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East or West, India Is the Best? - The Book of the Celestial Cow

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March 12th, 2008


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03:46 pm - East or West, India Is the Best?
Before I get to my review of Midnight's Children, I need to tell a little story about how I managed to finish the book at all when it was clearly mad at me for not finishing it sooner.

I checked out the book in December to read over Christmas vacation, and I didn't do as much reading while traveling as I expected. So I renewed the book, but then I didn't get much reading done in January either. By the time the due date came up, I was only halfway done. I could only renew the book once, however. But when I had picked up the book in December, I hadn't really even needed to put it on hold; all the copies were free, and I could have walked right into the library and checked it out. So my plan was simply to return the book when it was due and then check it out the next day.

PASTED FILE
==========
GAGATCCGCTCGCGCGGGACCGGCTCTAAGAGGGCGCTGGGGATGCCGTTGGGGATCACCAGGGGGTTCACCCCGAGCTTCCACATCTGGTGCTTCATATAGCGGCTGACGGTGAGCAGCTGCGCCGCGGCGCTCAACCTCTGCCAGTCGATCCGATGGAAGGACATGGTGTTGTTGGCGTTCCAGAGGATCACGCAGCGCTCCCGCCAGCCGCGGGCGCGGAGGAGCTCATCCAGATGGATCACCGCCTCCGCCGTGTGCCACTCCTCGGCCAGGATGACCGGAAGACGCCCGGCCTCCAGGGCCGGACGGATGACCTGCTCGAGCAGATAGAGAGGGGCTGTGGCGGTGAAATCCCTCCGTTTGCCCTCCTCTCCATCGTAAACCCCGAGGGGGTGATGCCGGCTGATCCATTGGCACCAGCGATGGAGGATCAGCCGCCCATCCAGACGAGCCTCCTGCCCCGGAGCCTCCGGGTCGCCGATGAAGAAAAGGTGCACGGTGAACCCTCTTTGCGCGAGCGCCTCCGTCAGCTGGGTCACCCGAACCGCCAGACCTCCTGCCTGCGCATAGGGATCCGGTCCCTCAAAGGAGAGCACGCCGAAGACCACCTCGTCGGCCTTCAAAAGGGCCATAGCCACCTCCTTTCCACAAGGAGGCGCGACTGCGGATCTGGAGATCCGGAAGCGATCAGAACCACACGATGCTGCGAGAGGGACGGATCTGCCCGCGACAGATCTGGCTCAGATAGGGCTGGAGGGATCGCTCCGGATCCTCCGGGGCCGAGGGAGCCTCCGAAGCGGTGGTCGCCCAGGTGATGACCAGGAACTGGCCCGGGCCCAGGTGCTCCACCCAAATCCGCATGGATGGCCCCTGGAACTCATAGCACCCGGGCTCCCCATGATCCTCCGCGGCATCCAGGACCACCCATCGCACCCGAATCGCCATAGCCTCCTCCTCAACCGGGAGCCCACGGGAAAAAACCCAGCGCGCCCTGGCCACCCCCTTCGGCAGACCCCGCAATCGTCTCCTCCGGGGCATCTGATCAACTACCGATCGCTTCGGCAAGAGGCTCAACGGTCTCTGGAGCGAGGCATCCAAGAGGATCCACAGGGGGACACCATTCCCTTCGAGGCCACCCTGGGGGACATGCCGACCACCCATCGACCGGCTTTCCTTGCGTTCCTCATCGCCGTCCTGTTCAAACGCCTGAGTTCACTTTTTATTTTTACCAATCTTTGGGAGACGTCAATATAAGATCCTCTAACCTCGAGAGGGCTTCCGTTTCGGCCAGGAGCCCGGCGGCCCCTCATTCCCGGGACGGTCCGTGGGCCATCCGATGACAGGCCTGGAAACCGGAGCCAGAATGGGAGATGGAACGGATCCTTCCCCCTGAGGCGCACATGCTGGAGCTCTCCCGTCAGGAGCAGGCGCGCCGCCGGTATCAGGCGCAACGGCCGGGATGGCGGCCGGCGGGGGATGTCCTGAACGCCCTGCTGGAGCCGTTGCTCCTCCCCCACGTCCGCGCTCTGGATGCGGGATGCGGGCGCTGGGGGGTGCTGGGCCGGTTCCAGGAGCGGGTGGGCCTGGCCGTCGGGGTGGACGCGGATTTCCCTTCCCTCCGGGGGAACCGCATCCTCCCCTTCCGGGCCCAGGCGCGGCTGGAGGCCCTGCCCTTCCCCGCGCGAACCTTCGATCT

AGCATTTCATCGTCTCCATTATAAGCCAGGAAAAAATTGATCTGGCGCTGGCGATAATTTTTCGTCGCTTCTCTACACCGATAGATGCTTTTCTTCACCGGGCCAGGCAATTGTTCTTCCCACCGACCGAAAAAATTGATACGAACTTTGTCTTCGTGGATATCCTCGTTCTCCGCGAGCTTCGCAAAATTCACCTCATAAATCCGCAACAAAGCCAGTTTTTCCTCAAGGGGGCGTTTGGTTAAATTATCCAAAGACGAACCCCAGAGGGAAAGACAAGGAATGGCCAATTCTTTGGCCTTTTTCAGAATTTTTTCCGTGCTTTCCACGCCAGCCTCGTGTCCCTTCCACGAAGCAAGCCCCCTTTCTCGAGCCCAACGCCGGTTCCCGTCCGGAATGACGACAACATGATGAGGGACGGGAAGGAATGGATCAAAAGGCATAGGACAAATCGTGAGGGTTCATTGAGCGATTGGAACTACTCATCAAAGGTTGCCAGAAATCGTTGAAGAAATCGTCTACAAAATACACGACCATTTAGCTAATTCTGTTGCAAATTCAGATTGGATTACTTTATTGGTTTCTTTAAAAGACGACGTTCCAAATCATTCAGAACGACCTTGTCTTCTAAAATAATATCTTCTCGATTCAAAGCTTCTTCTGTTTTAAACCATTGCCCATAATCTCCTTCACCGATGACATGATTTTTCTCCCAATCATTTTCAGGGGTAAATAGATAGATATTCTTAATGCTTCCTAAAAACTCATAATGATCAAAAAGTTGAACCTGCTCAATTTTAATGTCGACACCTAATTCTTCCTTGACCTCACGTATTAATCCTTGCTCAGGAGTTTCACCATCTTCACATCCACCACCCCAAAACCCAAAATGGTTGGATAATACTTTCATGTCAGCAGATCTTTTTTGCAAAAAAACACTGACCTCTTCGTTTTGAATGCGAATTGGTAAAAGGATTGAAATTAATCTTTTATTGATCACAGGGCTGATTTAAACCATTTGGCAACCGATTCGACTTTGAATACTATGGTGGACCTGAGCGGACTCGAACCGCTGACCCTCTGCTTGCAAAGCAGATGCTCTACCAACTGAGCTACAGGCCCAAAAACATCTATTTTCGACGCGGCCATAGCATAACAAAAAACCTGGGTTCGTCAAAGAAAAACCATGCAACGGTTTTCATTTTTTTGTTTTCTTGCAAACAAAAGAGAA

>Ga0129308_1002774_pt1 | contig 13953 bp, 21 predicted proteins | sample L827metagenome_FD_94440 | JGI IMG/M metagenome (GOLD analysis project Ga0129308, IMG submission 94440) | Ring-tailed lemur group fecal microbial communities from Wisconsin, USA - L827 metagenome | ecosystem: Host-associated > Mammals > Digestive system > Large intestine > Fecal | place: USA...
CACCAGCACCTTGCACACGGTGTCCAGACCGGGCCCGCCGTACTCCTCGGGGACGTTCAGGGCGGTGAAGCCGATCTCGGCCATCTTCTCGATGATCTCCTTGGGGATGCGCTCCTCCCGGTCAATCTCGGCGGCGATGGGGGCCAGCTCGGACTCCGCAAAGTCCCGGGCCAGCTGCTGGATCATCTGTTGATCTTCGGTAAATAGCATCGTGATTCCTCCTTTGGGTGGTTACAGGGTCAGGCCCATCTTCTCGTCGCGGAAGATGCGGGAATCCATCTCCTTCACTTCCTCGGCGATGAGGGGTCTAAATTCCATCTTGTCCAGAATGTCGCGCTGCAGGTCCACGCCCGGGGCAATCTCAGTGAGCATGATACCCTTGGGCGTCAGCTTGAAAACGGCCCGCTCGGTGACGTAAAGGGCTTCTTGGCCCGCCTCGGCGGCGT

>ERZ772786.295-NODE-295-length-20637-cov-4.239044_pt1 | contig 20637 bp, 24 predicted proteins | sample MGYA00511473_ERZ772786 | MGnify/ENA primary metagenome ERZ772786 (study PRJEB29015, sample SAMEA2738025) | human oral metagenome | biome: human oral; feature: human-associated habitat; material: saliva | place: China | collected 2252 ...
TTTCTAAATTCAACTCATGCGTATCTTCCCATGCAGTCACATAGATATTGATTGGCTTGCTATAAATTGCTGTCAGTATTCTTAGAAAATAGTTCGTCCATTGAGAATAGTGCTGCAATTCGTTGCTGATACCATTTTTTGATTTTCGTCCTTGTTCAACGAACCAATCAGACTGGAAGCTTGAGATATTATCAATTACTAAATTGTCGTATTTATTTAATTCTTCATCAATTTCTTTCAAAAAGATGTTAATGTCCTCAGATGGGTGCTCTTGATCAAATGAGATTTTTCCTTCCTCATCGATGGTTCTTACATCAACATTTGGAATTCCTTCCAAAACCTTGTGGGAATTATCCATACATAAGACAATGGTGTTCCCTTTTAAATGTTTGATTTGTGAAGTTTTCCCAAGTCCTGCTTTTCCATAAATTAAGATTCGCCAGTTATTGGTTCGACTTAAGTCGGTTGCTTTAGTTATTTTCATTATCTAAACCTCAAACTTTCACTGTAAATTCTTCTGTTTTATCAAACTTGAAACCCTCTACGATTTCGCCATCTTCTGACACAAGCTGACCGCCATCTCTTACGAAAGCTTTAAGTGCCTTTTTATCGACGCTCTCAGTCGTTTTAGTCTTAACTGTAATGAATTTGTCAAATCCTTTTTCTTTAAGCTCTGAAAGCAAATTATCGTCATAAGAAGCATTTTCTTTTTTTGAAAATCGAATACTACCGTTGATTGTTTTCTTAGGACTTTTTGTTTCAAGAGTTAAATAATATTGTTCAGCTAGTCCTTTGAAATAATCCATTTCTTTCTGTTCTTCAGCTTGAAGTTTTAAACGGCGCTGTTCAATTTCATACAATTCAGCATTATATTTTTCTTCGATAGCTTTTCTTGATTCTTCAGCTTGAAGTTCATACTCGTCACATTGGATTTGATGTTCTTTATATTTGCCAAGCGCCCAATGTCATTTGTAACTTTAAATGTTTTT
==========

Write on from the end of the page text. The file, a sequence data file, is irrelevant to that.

Except there was a hold on my copy. And the other three copies in the system were all checked out! WHAT THE HELL, JANUARY? Why was this book suddenly randomly popular?

My co-worker, who had recommended the book to me, had given me a Borders gift card for Christmas. Also, I had a 40% off coupon with $20 purchase. I saw a solution.